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Fight against devastating disease begins

Fight against devastating disease begins

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27 Oct 21 Biosecurity News

Fight against devastating disease begins

New Zealand’s horticulture and wine industry groups have been awarded a Sustainable Farming Fund (SFF) grant to progress research into an invasive and unwanted plant pathogen spreading overseas.

Xylella fastidiosa, currently leaving its mark across Europe and the USA, could have devastating consequences for many horticultural industries, New Zealand’s culturally important plants and private gardeners should it arrive here.

While kiwifruit is not a reported host of Xylella, KVH is supporting this research effort to give us greater certainty of our status and increase our level of preparedness.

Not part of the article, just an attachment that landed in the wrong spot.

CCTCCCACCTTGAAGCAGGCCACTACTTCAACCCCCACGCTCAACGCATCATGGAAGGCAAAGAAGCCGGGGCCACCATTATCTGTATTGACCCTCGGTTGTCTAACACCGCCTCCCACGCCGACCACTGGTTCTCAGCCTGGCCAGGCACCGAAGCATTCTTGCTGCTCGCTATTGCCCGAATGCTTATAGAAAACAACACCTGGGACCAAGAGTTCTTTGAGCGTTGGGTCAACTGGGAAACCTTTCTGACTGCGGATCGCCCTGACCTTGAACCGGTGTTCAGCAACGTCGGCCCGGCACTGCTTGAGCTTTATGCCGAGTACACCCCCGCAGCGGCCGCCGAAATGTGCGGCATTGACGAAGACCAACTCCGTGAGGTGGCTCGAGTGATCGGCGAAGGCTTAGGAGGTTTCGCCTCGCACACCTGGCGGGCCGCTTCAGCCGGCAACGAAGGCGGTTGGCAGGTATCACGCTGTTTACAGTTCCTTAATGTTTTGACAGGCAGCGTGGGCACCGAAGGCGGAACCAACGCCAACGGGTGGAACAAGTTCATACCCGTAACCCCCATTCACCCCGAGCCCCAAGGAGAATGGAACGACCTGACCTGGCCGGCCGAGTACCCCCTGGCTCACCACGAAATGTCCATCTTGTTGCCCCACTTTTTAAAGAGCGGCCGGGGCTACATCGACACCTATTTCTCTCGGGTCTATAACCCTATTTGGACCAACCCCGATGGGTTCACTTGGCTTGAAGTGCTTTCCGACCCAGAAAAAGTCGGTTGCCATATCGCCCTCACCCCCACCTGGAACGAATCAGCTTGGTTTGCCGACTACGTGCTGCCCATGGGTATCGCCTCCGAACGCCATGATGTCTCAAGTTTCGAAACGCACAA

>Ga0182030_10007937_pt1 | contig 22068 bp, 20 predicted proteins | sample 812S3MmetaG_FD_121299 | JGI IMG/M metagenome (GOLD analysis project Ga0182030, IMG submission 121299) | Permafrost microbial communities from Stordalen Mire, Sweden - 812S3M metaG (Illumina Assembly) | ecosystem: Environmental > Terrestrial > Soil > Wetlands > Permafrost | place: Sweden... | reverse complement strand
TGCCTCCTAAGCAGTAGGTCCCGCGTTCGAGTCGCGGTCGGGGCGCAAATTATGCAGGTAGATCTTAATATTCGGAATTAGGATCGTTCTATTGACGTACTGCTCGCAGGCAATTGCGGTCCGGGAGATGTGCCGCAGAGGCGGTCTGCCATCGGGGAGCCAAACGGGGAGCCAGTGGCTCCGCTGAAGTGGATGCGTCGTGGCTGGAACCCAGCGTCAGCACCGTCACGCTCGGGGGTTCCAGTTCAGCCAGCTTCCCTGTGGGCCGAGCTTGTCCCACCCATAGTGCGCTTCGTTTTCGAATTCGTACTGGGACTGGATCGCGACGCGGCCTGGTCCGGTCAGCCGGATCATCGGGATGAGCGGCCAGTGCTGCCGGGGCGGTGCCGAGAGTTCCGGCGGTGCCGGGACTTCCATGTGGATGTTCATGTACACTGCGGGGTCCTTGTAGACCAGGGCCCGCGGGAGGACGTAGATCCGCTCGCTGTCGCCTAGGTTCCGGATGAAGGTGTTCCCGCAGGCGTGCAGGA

The SFF project proposes a phased approach to better identify the risks posed by the pathogen to New Zealand’s primary industries and enable development of a cross-sector approach to preparation and response should it be found in New Zealand.

During the first phase known and potential impacts on a range of New Zealand’s crop and significant taonga species will be identified, as well as insects with the potential to vector spread. Phase 2 will focus on education and awareness to highlight findings and their implications. Phase 3 will then focus on developing research priorities to be progressed through a cross sector Operational Agreement for the pathogen under the Government Industry Agreement for biosecurity readiness and response (GIA).

The project is likely to begin early this year and will be completed within 12 months.

The Xylella Action Group was formed in early 2018 under the framework provided by GIA. Membership comprises representatives from many industry groups and organisations including KVH, NZ Apples and Pears, NZ Avocado, B3, Dairy NZ, GIA, HortNZ, MPI, New Zealand Citrus Growers, NZPPI, New Zealand Winegrowers, Summerfruit NZ, Te Tira Whakamātaki, TomatoesNZ and Zespri.

Image: Olive trees in Italy, hundreds of years old, dying from Xylella fastidiosa (National Geographic website).


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